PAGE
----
Bulky field for Derby may help long shots Derby notebook

April 30, 1992|By Jay Searcy | Jay Searcy,Knight-Ridder News Service

LOUISVILLE, Ky. -- It appears that 19 horses will run Saturday in the 118th Kentucky Derby, probably the richest and most international field ever. The purse will be almost a million dollars.

In addition to the French-based Arazi, the odds-on favorite and already a millionaire, the lineup likely will include lightly raced but royally bred Thyer from Ireland and Dr Devious, an Irish-bred from England. Hall of Fame trainer Ron McAnally said yesterday that Dr Devious, who has four victories and three seconds in seven races, is his best Derby horse ever, and this will be McAnally's seventh Derby.

A.P. Indy, the California-based horse who has won $722,500 in posting five straight victories and is considered America's best Derby hope, has a Japanese owner and an English trainer. Long-shot Al Sabin is owned by Polish-born Henryk de Kwiatkowski, the man who recently bought and saved Calumet Farm. Dark horse My Luck Runs North is owned by Venezuelan Melvin Benitez.

No foreign-based horse has won the Derby, and an Arazi victory would not change that. Arazi is Kentucky-bred, American-born and half-owned by American aeronautics wizard Allen Paulson. Four foreign-bred horses have won the Derby, however, the first being Omar Khayyam (England) in 1917. The others were Tomy Lee (England, 1959), Northern Dancer (Canada, 1964) and Sunny's Halo (Canada, 1983).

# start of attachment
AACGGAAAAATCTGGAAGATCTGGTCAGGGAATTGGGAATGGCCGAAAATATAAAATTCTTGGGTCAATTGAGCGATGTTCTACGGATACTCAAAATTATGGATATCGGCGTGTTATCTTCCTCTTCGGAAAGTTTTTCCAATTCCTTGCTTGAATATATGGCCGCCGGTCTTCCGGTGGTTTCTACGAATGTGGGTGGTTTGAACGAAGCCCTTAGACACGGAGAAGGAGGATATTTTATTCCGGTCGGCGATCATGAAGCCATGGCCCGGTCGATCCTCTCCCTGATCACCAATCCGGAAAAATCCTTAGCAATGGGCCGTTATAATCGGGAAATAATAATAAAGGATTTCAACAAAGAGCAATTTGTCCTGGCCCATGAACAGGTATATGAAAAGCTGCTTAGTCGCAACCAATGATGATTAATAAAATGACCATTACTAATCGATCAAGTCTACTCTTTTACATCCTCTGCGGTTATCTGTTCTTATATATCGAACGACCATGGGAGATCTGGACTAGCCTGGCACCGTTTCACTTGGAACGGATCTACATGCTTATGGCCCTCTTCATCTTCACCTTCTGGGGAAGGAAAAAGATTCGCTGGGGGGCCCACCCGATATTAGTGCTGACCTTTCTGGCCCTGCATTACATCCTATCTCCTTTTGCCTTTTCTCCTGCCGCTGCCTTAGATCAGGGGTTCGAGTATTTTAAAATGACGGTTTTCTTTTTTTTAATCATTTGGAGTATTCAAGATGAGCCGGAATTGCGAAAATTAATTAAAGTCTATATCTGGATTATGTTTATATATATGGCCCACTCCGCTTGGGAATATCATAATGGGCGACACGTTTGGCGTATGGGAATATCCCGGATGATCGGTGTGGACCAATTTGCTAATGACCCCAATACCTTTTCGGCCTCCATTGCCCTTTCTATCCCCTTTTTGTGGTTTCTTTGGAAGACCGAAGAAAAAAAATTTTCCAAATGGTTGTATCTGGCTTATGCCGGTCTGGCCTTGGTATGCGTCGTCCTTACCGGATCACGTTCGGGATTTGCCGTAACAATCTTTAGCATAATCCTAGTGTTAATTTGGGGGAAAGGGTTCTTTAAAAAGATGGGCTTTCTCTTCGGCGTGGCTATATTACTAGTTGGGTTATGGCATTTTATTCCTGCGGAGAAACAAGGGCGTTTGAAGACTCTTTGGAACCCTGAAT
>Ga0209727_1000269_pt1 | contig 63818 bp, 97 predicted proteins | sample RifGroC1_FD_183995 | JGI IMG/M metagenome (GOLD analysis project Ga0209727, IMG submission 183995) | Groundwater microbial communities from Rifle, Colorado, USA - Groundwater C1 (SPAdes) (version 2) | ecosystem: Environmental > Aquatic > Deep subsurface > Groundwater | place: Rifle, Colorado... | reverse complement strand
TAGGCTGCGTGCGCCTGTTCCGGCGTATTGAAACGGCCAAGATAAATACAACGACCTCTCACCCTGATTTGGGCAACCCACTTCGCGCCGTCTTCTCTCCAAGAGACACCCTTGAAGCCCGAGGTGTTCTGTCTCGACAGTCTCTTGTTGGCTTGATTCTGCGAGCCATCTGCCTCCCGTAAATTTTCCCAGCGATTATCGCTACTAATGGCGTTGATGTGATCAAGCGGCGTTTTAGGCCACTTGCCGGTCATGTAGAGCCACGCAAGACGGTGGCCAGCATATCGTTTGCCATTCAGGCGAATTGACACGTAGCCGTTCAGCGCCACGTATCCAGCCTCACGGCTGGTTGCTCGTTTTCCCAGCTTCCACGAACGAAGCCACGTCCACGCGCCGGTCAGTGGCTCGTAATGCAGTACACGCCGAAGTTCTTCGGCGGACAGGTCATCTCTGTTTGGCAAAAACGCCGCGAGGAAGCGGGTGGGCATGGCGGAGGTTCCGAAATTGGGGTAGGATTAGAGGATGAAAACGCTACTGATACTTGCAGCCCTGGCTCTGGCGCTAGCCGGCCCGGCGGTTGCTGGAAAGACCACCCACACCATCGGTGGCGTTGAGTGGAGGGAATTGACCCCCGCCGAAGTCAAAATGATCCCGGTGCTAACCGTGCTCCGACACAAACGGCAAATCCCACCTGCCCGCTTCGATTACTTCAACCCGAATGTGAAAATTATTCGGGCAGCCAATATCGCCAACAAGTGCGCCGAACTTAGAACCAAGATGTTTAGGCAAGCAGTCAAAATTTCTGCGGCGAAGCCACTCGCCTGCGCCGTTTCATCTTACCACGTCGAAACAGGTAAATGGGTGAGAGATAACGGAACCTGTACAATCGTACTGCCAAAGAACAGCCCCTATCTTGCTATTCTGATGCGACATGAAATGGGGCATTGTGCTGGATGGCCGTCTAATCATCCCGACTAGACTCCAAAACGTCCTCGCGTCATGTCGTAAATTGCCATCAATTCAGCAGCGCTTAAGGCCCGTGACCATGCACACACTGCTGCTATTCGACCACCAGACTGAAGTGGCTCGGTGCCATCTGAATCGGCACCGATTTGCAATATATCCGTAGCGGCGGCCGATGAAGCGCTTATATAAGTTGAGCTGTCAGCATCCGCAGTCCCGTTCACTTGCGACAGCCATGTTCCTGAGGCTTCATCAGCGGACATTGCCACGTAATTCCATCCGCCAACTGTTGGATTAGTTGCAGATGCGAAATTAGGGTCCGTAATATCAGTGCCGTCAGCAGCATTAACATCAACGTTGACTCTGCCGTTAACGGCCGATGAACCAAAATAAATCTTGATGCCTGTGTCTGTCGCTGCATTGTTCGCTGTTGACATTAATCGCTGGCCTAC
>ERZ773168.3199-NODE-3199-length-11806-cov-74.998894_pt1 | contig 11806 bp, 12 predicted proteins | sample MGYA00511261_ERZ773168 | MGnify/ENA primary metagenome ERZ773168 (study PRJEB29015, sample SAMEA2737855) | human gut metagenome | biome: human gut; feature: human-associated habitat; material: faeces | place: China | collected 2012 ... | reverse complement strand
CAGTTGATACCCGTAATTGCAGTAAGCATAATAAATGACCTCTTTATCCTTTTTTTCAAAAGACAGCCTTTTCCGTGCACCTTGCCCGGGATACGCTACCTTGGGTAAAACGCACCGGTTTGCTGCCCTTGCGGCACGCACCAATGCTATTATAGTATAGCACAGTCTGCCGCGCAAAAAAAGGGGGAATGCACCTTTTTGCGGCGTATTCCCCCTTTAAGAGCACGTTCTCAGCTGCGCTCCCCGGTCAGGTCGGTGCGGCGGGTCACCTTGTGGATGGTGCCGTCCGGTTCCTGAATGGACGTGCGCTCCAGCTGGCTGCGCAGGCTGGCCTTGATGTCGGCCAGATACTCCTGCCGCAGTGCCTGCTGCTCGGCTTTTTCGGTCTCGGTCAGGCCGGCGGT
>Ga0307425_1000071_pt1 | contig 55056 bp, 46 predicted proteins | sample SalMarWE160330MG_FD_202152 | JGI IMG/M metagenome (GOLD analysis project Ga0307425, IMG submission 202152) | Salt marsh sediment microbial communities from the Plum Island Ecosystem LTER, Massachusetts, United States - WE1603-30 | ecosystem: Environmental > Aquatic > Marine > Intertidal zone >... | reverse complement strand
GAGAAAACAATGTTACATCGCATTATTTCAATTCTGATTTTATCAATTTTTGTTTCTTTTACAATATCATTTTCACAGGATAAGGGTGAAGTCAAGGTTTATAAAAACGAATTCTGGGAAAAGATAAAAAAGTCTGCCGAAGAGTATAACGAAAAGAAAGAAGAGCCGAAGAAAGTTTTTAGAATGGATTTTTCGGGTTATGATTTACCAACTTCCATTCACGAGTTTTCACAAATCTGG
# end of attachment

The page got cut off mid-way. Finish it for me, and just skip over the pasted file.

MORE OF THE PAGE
* WARM FORECAST: The forecast for Saturday calls for breezy weather, with a high temperature of 79 and a chance of afternoon thunderstorms. All seats have been sold for months, but standing-room general-admission tickets are available for $30 -- they're $1.50 on non-Derby days -- and infield admission is $20. A crowd of 150,000 is expected.

* UNPREDICTABLE RUN: A favorite hasn't won the Derby since 1979 (Seattle Slew), and there's a reason for that: Three-year-olds going 1 1/4 miles for the first time are unpredictable, and there can be lots of unforeseen trouble with big fields.

So don't discount the little guy. Remember, Sir Barton arrived at the Derby in 1919 winless in six races, ran as part of a two-horse entry, won and went on to become the first Triple Crown winner.

* GAINED A MOUNT: Julie Krone has her first Derby mount, a loooong shot, Ecstatic Ride. Krone got her chance because the horse's regular rider, Gerard Melancon, could not get a license in Kentucky. A recovering drug addict, he admitted involvement in a race-fixing scheme in Louisiana in 1986. He was not indicted or suspended and has been drug-free since 1989, but the Kentucky commission denied his request to ride in the state.

Another prominent woman at the Downs is Shelley Riley, owner and trainer of Casual Lies. Riley, the only woman trainer with a Derby horse, and her husband, Jim, mortgaged their California home so they could buy Casual Lies at a Keeneland auction in 1990. They paid $7,500 for the 7-month-old baby who has now won five of nine starts and $445,628. They turned down $2.7 million for him in January.

Baltimore Sun Articles
Please note the green-lined linked article text has been applied commercially without any involvement from our newsroom editors, reporters or any other editorial staff.